Random violence has no place in political movements

Graphic by Stephanie Truong

Nowadays, it seems people regard their personal opinions as something worthy enough to take to the streets and use as an excuse to destroy whatever, or whoever is in their path. Whatever your cause, whatever your beliefs, it must surely be worth inverting a few cars and smashing a few store windows.

Lately, it seems that rioting to get what you want is the newest fad; one of the most disturbing trends that trumps even Twilight moms in terms of its sheer abhorrence.  The riots over student fees in Montreal, over the loss of the Stanley Cup in Vancouver, and over a myriad of various vague economic and social causes in the United Kingdom, are some of the most obvious examples of this.  Some of these riots are more ideologically fuelled than others and often they tend to devolve into free-for-all looting even when there was an ideological purpose in the first place.

If this was an oppressive dictatorship and there were government targets being attacked, it would be a different story.

I, in no way, intend to insult those in oppressive regimes who have risen up with force — which is, of course, a completely different scenario — nor do I intend to insult peaceful protesters with a cause, like those in the Occupy movement.

That is not to say that the Occupy movement is completely innocent of descending into rioting or efforts to deliberately cripple the local economy. But for the most part, the peaceful protesting that dominated the Occupy movement is something that I would not object to.

That being said, I maintain that in a democratic first-world society there is no legitimate cause to destroy random property. No matter how big, how important, how seemingly pressing the issue. To be honest, the uproar over Quebec students’ fees,  to already a small fraction of those in the rest of the country, seems like a spoiled and self-entitled cause if there ever was one. However, the importance of the cause or lack thereof, is irrelevant.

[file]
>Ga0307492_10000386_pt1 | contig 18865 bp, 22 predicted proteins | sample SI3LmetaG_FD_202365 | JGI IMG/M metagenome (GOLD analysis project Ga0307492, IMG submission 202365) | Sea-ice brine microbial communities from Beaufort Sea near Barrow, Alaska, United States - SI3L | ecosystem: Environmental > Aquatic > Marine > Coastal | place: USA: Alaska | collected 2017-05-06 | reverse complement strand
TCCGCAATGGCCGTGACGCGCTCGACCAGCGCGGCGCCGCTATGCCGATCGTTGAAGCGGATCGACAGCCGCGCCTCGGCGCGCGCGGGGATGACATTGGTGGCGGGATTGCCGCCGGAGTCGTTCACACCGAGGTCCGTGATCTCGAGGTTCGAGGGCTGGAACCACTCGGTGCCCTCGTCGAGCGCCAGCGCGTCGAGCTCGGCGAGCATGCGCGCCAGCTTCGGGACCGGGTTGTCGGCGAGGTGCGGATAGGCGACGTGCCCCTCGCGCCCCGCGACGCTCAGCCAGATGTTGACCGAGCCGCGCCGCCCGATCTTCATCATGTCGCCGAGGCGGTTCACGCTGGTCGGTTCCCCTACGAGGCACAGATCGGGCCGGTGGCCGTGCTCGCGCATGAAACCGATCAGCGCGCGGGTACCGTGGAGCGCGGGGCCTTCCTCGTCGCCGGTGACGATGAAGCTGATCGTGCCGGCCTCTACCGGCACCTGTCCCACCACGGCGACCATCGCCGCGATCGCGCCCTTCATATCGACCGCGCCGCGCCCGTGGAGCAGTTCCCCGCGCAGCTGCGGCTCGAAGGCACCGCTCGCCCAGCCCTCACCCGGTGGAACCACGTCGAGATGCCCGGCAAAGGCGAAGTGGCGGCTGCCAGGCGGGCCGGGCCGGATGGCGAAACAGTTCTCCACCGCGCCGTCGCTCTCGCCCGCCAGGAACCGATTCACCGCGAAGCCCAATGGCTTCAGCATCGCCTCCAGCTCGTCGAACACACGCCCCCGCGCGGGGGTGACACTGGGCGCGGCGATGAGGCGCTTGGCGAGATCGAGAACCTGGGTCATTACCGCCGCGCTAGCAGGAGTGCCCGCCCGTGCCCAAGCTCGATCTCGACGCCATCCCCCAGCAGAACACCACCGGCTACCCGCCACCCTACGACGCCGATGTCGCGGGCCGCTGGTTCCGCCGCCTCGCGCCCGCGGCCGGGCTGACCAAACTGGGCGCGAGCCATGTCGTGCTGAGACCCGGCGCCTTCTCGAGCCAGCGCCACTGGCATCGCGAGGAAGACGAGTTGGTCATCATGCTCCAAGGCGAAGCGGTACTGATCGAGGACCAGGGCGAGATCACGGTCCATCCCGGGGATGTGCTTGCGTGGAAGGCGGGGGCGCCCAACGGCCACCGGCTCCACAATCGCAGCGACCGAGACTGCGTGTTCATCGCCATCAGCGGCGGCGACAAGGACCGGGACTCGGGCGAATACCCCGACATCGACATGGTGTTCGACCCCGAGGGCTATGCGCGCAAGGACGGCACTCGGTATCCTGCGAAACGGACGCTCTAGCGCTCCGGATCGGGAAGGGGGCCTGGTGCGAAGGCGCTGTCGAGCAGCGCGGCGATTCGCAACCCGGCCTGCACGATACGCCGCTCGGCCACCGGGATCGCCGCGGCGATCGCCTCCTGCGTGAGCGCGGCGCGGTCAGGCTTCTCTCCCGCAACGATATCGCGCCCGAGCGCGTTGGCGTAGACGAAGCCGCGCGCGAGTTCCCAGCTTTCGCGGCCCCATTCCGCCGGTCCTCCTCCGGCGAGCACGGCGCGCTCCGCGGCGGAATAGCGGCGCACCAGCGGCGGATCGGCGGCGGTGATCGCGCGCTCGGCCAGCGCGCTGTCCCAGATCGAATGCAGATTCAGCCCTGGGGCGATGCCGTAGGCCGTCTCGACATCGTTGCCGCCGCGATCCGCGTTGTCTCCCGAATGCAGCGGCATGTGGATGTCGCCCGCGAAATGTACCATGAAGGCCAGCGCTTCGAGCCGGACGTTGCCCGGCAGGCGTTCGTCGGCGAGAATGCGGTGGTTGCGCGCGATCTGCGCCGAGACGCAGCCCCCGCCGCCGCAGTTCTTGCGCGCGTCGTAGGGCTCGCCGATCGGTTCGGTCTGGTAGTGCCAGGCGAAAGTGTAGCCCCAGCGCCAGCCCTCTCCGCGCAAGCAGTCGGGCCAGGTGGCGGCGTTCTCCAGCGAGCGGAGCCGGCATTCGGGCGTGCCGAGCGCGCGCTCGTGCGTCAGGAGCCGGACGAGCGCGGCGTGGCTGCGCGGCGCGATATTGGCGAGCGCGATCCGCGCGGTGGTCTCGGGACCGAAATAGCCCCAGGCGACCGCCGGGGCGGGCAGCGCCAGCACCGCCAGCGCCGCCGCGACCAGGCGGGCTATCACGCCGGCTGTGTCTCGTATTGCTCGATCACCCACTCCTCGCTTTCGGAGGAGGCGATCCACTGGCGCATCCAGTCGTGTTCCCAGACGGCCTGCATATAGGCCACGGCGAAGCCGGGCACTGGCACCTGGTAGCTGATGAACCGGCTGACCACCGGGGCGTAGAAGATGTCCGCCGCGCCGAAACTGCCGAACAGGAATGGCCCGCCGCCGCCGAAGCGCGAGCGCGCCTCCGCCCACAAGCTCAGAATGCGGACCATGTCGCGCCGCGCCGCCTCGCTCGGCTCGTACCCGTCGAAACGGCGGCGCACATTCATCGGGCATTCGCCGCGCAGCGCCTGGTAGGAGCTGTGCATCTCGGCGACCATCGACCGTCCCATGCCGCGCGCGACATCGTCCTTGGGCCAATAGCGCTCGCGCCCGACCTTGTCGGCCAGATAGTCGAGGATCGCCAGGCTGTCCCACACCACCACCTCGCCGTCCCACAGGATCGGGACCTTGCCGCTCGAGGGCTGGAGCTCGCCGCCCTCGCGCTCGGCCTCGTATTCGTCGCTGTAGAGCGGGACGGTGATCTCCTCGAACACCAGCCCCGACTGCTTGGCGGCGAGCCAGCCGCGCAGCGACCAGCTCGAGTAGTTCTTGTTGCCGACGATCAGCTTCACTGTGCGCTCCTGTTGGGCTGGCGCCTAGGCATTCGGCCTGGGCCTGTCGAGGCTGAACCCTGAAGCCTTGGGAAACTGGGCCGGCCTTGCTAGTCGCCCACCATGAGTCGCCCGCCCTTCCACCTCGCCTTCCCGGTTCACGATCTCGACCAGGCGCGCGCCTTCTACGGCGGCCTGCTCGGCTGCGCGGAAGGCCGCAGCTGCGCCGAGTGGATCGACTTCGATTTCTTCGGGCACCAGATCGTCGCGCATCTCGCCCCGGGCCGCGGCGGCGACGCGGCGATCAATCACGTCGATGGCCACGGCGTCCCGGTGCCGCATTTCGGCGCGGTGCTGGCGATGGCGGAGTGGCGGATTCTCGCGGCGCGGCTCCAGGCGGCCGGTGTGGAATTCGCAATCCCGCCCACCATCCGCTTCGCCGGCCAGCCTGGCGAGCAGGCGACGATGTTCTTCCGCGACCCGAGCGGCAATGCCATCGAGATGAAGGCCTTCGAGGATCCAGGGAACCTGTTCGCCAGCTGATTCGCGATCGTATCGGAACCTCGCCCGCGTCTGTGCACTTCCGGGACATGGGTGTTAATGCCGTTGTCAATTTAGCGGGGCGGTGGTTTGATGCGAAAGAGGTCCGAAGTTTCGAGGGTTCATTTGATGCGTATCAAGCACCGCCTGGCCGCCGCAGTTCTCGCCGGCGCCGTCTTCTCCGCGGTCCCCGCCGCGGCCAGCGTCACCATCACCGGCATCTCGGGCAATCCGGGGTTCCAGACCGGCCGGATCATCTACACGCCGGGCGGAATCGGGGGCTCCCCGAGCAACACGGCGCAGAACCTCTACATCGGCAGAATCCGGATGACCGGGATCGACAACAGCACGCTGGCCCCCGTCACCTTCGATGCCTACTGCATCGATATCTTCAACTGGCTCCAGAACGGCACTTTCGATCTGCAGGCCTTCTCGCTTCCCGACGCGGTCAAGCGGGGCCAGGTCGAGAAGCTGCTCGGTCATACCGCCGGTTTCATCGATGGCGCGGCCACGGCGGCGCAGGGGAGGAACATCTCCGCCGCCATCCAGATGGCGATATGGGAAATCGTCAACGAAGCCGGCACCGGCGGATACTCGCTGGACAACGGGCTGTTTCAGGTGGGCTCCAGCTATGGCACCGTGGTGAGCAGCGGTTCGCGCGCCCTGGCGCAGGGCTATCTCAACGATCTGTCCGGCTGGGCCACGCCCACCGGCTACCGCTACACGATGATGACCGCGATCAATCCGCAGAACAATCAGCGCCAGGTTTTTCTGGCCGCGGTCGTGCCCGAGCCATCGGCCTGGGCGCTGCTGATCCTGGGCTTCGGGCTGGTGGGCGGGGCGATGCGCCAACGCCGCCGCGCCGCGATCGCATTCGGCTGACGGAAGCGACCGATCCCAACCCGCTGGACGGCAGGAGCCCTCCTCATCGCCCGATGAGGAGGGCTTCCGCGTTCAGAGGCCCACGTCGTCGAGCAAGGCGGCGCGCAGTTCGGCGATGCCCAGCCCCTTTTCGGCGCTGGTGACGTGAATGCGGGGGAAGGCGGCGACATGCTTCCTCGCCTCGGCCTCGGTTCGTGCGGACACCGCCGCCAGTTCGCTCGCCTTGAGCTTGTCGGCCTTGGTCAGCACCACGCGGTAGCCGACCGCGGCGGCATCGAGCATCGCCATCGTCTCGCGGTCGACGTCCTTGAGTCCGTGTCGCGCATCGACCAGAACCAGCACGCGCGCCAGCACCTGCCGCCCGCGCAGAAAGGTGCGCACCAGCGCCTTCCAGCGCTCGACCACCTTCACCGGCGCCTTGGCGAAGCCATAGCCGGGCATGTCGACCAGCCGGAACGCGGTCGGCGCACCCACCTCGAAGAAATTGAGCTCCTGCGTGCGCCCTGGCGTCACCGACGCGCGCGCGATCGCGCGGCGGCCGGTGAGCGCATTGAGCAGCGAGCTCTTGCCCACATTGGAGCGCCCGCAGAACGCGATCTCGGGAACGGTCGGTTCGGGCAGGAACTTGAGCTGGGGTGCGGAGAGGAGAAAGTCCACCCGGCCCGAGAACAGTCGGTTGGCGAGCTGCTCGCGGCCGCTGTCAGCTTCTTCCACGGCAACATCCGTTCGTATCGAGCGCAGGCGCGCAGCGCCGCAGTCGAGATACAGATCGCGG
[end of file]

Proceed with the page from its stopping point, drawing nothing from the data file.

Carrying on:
Even if it were a just cause, I would still object based on the methods being used like random, senseless violence against targets that are often completely unrelated to the cause at hand. If it is an unimportant cause then it’s just destruction for nothing, and if it’s an important cause, then it only serves to demean and degrade the cause by casting it in a bad light. Fact is, if you want something, destroying things isn’t the way to get it. I can think of a million things I want. It’d be great if the Canadian human rights commission and their censorship committee were disbarred. It’d be great if marijuana was legalized. It’d be great if our government did more to expedite the proliferation clean energy vehicles.

It’d be great if oil companies didn’t have such a powerful hand in dictating energy policy. It’d be great if the freeway and subway network of greater Toronto was expanded and improved. It’d be great if taxes on the super-rich were raised to help pay off the debt. It’d be great if discriminatory hiring policies against white males for Canadian government workers were repealed. None of these causes, however, are worth destroying innocent people and their property over. If I am ever seen in the streets smashing windows over these causes, not only would I be a massive hypocrite, but I’d also be deserving of whatever legal penalties could come my way.

James Popkie  is a fifth-year student at Wilfrid Laurier University



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